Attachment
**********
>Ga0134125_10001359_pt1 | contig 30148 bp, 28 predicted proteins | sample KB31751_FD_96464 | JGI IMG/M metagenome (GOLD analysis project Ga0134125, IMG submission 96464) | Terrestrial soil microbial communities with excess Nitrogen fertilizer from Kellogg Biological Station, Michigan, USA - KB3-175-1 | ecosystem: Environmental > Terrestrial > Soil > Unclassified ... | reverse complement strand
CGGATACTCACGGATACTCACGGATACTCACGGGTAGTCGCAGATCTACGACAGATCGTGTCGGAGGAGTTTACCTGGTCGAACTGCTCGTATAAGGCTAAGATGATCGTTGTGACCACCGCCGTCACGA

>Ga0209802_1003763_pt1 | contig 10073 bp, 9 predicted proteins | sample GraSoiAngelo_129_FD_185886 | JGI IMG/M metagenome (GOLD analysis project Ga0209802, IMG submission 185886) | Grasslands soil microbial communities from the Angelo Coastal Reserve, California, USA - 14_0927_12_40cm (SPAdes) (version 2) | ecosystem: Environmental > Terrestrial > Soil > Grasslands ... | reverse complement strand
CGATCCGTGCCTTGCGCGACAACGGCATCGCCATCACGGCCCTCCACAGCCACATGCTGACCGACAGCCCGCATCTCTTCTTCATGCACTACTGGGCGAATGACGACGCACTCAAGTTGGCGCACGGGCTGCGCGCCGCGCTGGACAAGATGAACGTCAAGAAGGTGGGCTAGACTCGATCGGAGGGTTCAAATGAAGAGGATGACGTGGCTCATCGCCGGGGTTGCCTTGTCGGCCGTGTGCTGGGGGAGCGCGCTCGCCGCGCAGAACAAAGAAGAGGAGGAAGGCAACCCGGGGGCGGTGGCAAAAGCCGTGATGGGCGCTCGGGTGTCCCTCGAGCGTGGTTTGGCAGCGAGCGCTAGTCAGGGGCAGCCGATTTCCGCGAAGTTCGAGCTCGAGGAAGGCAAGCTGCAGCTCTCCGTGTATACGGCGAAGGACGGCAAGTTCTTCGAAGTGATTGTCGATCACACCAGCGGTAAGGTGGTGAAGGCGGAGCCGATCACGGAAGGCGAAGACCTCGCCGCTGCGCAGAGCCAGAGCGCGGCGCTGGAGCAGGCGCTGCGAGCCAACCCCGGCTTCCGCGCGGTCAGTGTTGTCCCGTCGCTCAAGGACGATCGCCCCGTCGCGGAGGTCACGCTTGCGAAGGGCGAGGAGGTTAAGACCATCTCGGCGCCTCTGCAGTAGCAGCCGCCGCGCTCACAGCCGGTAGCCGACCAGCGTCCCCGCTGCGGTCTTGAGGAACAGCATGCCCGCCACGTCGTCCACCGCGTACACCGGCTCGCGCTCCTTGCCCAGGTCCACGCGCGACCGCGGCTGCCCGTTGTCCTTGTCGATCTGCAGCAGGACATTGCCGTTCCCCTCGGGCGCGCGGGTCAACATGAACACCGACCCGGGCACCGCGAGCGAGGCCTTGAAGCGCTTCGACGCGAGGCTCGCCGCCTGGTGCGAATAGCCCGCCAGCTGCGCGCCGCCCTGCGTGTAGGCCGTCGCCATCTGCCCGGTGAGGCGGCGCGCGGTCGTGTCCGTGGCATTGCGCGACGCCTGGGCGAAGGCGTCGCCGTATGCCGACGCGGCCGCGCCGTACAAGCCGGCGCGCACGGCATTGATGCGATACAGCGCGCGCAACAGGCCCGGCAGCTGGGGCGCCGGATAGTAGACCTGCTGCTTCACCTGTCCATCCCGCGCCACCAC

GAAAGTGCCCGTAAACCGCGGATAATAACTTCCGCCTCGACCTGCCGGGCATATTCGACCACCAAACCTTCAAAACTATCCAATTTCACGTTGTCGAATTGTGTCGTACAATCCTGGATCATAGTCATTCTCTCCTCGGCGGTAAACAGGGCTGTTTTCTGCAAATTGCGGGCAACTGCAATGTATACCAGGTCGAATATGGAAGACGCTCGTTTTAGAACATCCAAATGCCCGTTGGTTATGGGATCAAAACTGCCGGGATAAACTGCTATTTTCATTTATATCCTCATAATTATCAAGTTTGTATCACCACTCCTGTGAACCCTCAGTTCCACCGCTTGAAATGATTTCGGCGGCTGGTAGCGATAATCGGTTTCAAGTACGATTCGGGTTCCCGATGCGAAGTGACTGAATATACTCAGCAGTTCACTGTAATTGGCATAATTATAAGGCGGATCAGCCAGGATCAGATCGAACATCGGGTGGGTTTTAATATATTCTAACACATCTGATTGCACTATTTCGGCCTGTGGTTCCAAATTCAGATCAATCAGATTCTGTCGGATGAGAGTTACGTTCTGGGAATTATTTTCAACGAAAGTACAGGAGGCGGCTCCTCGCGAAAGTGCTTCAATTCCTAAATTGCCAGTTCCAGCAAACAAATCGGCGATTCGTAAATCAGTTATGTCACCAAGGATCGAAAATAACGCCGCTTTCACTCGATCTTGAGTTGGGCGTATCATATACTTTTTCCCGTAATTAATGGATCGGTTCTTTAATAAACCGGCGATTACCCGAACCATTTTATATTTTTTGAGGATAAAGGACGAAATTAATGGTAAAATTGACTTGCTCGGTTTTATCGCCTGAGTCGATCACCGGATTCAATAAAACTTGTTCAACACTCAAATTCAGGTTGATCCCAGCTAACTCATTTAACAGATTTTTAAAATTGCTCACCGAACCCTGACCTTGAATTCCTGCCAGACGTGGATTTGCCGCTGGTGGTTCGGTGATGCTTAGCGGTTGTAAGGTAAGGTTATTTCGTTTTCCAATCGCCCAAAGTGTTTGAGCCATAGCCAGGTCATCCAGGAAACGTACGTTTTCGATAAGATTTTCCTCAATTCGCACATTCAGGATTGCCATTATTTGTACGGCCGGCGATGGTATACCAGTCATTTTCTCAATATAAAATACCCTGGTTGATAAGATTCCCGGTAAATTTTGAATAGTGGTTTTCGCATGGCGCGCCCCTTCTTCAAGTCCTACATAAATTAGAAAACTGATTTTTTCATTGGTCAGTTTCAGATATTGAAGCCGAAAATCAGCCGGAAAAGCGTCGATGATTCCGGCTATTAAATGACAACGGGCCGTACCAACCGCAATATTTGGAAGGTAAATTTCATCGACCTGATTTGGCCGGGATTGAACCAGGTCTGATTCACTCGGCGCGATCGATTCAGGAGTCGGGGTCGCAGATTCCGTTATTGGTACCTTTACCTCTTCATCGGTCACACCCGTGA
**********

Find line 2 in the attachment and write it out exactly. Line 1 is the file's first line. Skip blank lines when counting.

CGGATACTCACGGATACTCACGGATACTCACGGGTAGTCGCAGATCTACGACAGATCGTGTCGGAGGAGTTTACCTGGTCGAACTGCTCGTATAAGGCTAAGATGATCGTTGTGACCACCGCCGTCACGA